Yesterday we had an interesting discussion about the following requirement: There is an application which consists of a webdynpro UI and a backend model. The backend model is described by an interface ZIF_SOME_BACKEND_MODEL which is implemented by some specific classes ZCL_BACKEND_MODEL_A and ZCL_BACKEND_MODEL_B. Backend A and Backend B are performing their tasks quite differently, however, the UI does not really care about this fact, as it uses only the interface ZIF_SOME_BACKEND_MODEL.
Model A and B may be switched depending on some constraints which can be defined by the user but which we are not discussing here.
In case the application uses that backend model A in the backend, everything is okay and the application does what it is expected to do.
But: In case ZCL_BACKEND_MODEL_B does its work, an output stating e.g. that the backend data is derived by an external system should be shown as an info message in webdynpro.
This simple requirement led to two approaches.
The first approach is to apply specific methods which allow the UI to get some kind of a message from the backend.
This means, method GET_INFO_MESSAGE ( ) needs to be called by the UI and depending on wether or not some message has been specified, the message has to be displayed.
This is a quite simple approach.
Disadvantage of approach #1
But there is also a disadvantage to this approach: By extended the interface with the GET_INFO_MESSAGE-method, we introduce a new concern to the application, which is completely useless for backend model A. Only backend model B will ever provide some messages to its caller (which is, the UI).
Even worse: Every implementer of ZIF_SOME_BACKEND_MODEL will have to implement at least an empty implementation of that method to avoid runtime exceptions when a not implemented method is called.
The second approach makes use of the Inversion of Control principle. Instead of asking the backend something, the UI tells it to tell its message manager what it thinks is newsworthy to tell.
How does it work? The most crucial difference is the existence of a new interface ZIF_I_AM_COMMUNICATIVE. It is implemented only by Backend Model B.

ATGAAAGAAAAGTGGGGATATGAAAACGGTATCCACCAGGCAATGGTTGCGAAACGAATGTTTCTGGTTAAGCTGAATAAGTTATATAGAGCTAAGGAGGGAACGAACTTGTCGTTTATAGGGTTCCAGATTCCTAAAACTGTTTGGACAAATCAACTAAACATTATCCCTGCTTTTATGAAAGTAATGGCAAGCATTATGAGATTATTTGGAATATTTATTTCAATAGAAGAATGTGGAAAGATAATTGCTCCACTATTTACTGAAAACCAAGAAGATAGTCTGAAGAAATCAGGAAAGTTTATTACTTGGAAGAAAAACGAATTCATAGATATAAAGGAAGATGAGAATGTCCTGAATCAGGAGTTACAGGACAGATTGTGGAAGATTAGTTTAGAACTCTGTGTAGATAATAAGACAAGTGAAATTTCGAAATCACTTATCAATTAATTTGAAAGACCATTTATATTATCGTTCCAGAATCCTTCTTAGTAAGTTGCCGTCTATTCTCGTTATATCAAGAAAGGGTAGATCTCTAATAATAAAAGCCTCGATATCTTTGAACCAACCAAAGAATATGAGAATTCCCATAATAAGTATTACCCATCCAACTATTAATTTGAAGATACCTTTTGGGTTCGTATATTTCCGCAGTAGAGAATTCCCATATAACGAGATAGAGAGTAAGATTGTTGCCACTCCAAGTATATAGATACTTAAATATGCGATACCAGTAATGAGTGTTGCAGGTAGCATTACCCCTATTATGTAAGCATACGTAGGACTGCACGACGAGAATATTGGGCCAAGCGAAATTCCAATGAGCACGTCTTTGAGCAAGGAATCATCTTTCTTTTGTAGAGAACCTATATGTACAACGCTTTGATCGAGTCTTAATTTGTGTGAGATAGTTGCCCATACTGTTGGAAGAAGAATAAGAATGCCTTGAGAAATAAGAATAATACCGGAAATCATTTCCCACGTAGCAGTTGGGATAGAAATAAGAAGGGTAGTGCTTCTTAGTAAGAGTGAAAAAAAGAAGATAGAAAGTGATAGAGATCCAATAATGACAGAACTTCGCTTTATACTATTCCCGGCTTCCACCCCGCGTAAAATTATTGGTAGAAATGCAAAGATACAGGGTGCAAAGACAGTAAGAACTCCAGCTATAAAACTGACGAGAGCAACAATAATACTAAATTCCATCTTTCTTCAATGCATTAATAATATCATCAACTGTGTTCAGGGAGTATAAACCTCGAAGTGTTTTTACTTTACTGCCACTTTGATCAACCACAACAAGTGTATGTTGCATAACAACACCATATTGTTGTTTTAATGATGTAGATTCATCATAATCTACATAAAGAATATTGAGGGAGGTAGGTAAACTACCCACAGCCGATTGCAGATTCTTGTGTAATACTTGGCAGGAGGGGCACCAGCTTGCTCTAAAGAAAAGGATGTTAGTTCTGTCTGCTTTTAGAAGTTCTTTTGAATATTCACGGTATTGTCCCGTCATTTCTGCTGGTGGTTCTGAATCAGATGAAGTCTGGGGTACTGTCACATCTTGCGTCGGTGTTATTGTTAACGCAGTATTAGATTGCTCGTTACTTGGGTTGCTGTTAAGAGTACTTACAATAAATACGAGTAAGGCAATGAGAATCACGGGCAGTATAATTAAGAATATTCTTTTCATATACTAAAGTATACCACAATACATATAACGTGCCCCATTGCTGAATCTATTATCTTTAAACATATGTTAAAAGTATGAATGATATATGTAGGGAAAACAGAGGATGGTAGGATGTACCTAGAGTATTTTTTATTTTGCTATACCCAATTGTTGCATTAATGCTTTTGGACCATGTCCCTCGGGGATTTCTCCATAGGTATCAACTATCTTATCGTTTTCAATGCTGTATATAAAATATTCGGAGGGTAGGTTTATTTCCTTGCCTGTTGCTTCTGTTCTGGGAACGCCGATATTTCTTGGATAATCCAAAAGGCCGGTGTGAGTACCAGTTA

What happens in the application? The UI tries to downcast the backend model to an instance of type ZIF_I_AM_COMMUNICATIVE. If backend model A is currently used in the application, the downcast will fail and the exception CX_SY_MOVE_CAST_ERROR may be catched silently.
In case the downcast succeeds, the webdynpro message manager of the UI component will be transferred to the backend model.
This gives backend model B the opportunity to show a warning / info message to the UI informing the user that backend model B is active. This could happen at a time point of time which can be controlled by the backend, not by the UI.
Disadvantage of approach #2
But also approach #2 has its disadvantages. By introducing a webdnypro interface to the backend, we have not only a dependency of the UI to the backend, but also bring in a dependency in reverse. At least as far it concerns ZCL_BACKEND_MODEL_B.
Usually you should avoid having such kind of dependencies as they might imply problems when working with dependency tracking techniques such as IoC Containers.
Also, the coupling between backend model B and the webdynpro runtime is increased by introducing the interface IF_WD_MESSAGE_MANAGER to the backend class.
To avoid these issues you might consider to wrap IF_WD_MESSAGE_MANAGER inside another, more abstract class, e.g. a generic message manager interface whose implementers may also work with classic dynpro screens. Instead of the webdynpro message manager, this wrapper class instance would then be injected to the backend. However such an approach might be kind of over-engineering in the first step.
What to do?
We decided to go for approach #2 as it was the least invasive and the most flexible one. We might consider implementing the refactoring mentioned in the disadvantages section of approach #2 in the future. However, the approach works like a charm right now.